Good metadata on your work now will pay you back later. When you have a ton of images and you need to be able to search for them in some sort of archive system, be it Lightroom or a big time professional digital asset management system, those minutes you spent captioning and keywording will pay back many times over.
When someone wants to license a photo he, ahem, came into possession of on the internet, and your contact information is right there, that will be a happy day. A hundred years from now, a good caption could spell the difference between a historic photo and one that’s never seen.
And if you ever need to sue over copyright infringement, that copyright notice will be your friend. By the way, you can sue somebody who strips copyright metadata off your photos. Nice!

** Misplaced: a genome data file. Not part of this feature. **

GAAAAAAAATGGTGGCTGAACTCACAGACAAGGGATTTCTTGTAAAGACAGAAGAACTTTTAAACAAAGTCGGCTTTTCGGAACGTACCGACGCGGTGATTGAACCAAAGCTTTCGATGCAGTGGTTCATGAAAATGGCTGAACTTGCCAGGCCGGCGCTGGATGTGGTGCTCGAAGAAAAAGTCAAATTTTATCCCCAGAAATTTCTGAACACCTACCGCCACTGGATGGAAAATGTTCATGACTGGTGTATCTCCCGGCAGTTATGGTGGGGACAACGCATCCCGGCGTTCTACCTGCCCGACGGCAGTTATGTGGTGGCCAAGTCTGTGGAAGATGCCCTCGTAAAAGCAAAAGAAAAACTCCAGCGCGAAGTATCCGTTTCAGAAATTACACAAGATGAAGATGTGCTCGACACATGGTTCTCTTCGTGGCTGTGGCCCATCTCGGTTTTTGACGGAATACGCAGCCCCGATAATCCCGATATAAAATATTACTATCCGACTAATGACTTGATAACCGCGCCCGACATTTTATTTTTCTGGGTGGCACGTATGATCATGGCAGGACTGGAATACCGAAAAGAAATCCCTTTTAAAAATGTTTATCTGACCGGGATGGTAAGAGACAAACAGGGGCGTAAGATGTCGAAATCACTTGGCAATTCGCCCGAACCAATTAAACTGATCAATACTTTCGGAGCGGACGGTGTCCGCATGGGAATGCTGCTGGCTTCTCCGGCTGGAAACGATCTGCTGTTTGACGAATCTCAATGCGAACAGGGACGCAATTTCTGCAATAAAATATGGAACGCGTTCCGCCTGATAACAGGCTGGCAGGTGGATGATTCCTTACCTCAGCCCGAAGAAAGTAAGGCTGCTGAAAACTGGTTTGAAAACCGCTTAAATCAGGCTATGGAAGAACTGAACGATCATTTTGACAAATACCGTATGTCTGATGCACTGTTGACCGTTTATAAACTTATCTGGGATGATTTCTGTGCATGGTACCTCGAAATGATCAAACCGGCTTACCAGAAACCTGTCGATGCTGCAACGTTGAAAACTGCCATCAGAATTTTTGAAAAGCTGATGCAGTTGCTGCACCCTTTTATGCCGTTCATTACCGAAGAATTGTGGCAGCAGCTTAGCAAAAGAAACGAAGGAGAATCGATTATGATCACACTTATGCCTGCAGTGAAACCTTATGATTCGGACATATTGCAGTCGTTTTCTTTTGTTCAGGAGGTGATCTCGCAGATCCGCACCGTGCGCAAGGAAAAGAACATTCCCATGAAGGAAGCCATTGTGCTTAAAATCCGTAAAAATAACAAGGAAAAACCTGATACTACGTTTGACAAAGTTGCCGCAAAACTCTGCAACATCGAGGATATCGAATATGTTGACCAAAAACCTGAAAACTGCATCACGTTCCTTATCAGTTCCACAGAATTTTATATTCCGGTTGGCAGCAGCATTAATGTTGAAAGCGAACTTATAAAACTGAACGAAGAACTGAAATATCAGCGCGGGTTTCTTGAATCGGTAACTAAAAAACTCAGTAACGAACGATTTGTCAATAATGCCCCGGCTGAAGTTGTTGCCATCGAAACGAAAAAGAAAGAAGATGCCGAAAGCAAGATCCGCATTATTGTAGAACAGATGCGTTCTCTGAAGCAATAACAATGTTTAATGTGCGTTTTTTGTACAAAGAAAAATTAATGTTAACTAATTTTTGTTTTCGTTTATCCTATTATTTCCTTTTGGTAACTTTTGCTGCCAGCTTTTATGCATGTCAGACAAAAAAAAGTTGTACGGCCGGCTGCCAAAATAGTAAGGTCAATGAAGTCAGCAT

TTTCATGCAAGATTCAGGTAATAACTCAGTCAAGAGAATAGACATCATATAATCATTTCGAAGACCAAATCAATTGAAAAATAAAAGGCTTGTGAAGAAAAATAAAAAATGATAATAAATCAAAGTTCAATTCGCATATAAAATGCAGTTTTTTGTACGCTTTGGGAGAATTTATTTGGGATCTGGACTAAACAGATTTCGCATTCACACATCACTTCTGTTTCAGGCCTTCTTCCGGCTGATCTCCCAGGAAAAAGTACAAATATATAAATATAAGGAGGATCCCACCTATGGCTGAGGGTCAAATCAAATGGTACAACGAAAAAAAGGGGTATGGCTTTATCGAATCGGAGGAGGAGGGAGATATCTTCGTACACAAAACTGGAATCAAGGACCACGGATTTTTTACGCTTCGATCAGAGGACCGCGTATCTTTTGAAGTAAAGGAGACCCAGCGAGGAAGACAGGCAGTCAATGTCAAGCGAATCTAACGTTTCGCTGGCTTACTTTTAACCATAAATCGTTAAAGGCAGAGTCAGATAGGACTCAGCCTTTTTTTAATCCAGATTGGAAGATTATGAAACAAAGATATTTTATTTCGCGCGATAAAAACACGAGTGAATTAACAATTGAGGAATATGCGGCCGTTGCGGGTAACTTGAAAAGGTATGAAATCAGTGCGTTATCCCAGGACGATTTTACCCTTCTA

Metadata fields of interest to photographers
Caption (also called “Description”). (Per picture, but partly templated)
This one is pretty obvious, apart from having two names (Yup, the IPTC sanctions that.) The caption is the most important of all the fields, so we’ll talk about it in some detail.
Your caption should describe what’s going on in your photo. It should identify, as specifically as possible, any people, things or places in the photo. It should provide context and background. In other words, the “five W’s” we all learned in grammar school. The “H”, “how”, is usually handled in the content of the photo itself.
If you’re a fine arts photographer, the caption is where a mini artist’s statement or museum label text would go.
Your caption should include your byline. Also, your caption needs to include any ancillary information that the end user of the picture must see or obey.
And it should be publishable. Assume that many users of your photo will post or publish it with your caption unedited, exactly as you have written it. (Which, while not as good as professionally copy editing it, is a darned sight better than just slapping the photo up with no information what-so-ever. So, we’ll be grateful regardless.)